Fungus gnats are yet another insect that resembles mosquitoes. They have delicate bodies and clear wings but do not bite or transmit diseases. Fungus gnat larvae feed on fungi growing in damp, organic matter, so they are primarily attracted to over-watered plants.

Insect Size (mm) Biting Behavior Larvae Habitat Benefits
Crane Flies 2-60 No Decaying plant material, soil Decompose plant material
Midges 1-4 No* Aquatic or terrestrial, algae or decaying None
Fungus Gnats 2-5 No Damp, organic matter (potting soil) Decompose fungi in soil

*Note: This refers to non-biting midges, some midge species do bite.

Mosquito and Mayfly Management

Protecting Yourself and Your Yard

To protect yourself and your yard from mosquitoes and mayflies, follow these simple steps:

  • Remove standing water: Eliminate any sources of stagnant water around your yard, as it’s a breeding ground for mosquitoes.
  • Trim vegetation: Keep your yard well-trimmed, as both insects tend to congregate near tall grass and overgrown shrubs.
  • Install screens: Place window screens and screen-enclosed porches on your property to keep pests out.

Controlling Pests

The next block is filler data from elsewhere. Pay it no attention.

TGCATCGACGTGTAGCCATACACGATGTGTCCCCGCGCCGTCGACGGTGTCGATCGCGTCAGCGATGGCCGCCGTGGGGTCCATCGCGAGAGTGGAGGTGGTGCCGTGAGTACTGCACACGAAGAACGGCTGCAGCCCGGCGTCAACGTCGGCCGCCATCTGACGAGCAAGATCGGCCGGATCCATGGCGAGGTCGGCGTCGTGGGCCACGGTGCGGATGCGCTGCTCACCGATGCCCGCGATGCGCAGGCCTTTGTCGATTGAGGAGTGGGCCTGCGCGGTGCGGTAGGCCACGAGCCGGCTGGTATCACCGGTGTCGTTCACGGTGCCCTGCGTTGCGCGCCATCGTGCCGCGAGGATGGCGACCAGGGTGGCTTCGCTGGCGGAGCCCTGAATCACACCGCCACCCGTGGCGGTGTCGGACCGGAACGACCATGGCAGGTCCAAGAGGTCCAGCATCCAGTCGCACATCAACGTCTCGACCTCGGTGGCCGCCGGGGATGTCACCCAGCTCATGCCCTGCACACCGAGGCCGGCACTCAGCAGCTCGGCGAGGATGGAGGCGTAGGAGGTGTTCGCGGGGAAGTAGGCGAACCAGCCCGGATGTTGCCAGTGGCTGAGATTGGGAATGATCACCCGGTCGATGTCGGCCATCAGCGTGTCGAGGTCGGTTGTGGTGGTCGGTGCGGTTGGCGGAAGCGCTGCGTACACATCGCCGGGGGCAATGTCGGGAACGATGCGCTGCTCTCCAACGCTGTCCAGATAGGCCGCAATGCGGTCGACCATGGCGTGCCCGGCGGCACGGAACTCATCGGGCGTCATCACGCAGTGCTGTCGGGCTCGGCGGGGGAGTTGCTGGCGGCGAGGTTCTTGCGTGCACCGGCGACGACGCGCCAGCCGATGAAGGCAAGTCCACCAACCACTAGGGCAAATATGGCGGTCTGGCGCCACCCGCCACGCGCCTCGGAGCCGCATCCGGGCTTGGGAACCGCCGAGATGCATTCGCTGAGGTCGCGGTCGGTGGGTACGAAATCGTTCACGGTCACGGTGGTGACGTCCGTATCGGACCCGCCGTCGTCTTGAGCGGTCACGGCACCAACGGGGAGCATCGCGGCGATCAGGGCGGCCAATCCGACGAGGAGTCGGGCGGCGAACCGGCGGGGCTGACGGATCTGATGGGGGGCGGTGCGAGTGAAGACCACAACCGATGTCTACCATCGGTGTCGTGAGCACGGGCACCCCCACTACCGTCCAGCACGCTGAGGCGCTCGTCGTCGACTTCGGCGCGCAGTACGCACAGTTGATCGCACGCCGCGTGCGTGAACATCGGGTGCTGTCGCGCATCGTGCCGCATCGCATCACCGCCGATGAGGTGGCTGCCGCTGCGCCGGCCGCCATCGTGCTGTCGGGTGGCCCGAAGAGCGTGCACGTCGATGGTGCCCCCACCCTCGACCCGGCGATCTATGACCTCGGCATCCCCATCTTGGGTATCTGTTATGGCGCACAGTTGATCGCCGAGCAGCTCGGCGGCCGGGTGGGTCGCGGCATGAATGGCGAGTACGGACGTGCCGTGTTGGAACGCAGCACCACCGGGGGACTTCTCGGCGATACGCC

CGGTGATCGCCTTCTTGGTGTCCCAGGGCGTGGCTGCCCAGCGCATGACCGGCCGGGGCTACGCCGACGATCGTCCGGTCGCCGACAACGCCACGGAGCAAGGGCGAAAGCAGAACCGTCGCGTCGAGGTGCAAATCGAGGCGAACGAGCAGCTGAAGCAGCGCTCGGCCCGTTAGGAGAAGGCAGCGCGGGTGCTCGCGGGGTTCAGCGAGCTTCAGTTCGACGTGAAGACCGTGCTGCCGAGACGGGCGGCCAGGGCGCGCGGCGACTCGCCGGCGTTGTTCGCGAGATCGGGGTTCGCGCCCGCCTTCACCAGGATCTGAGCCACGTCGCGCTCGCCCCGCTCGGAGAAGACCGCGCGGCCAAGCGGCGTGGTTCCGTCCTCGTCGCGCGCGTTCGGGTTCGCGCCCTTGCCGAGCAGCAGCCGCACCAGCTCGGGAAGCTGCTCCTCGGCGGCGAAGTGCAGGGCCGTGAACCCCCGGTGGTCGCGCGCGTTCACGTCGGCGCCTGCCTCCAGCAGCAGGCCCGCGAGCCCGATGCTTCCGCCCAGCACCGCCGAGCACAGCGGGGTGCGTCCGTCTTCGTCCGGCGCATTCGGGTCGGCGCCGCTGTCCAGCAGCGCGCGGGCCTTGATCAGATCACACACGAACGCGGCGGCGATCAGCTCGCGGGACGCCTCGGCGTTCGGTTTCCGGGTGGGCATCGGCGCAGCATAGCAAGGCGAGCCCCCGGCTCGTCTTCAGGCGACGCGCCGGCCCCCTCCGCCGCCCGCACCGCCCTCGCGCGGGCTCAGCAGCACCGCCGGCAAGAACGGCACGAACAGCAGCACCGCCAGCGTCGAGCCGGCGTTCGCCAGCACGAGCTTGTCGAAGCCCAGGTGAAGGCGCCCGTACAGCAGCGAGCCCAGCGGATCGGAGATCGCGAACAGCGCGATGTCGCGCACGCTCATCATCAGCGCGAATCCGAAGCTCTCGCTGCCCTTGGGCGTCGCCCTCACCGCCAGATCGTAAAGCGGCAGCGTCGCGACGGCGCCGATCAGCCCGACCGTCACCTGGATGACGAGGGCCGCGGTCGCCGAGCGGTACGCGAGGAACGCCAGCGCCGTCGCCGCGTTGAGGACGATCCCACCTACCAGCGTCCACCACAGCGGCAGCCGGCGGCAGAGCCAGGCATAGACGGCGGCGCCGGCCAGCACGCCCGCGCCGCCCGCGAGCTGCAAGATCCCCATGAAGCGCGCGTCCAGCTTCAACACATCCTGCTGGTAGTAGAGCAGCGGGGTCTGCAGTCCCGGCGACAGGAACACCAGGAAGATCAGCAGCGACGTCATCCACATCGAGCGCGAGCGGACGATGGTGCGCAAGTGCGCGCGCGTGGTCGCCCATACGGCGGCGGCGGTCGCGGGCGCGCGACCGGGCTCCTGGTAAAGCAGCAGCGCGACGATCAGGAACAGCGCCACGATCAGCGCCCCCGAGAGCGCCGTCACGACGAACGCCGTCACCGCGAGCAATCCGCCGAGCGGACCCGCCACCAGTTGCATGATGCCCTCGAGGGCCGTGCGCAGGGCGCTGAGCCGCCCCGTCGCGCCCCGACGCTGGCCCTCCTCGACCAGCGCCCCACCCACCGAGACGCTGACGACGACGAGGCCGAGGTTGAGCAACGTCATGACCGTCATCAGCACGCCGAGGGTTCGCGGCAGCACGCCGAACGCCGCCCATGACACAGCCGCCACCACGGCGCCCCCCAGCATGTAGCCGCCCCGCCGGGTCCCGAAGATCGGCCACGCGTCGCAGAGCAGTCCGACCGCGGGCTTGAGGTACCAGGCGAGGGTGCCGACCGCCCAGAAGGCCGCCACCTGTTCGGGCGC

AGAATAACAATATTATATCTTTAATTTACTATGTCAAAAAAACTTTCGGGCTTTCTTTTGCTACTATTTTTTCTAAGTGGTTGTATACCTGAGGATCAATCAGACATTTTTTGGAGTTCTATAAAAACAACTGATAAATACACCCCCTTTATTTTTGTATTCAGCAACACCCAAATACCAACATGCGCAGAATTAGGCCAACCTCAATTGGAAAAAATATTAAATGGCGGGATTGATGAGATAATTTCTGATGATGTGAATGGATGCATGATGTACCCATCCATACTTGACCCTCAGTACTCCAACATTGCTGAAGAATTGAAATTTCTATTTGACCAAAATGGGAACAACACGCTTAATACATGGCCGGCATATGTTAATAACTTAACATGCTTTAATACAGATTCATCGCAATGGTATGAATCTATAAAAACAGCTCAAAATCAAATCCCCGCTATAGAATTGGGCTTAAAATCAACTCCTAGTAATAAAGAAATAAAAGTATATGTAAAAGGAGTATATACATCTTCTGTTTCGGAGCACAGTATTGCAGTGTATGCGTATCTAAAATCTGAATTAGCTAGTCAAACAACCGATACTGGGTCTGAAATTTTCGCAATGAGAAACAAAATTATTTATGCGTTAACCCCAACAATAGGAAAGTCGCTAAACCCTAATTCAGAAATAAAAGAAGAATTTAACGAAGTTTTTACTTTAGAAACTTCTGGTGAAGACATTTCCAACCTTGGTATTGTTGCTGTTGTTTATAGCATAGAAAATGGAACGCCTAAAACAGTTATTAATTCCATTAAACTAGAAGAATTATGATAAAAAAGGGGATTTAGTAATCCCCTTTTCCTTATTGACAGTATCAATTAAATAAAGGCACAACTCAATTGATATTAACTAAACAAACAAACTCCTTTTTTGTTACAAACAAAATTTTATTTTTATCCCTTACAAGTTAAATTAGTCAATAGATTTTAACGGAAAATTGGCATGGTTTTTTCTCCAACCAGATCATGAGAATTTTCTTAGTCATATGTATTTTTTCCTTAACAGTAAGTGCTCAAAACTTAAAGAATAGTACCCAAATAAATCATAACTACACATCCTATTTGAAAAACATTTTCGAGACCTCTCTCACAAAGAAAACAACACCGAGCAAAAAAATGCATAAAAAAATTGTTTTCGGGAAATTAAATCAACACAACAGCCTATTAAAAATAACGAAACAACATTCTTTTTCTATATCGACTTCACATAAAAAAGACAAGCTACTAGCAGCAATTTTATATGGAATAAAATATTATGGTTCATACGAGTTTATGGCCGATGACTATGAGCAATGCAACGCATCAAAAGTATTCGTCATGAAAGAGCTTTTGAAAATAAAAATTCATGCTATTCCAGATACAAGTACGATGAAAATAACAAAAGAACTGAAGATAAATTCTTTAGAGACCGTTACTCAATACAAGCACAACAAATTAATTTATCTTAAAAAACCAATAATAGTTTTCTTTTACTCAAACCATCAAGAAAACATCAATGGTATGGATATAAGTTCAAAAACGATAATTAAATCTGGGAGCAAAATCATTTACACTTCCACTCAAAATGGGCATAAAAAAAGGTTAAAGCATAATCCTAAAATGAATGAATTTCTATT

Controlling mosquitoes and mayflies can be done through integrated pest management approaches, such as mosquito control programs and integrated mosquito management.

Mosquito control example:

  • Pros: Reduces mosquito populations; prevents the spread of diseases like West Nile virus and dengue fever.
  • Cons: May require using chemicals which might have a negative environmental impact.

Mayfly control example:

  • Pros: Mayflies are generally harmless and have a short life span; natural predator of other insect pests.
  • Cons: Large swarms can be a nuisance; may cause respiratory problems for people with allergies.
Mosquitoes Mayflies
Life Span Up to several weeks Usually 1-2 days
Diet Blood (females) & nectar Algae & other small insects
Diseases Can transmit to humans None
Control Requires more effort Requires less effort

Taking these steps to protect yourself and to control pests can help your yard be a more enjoyable space during mosquito and mayfly season.

Reader Emails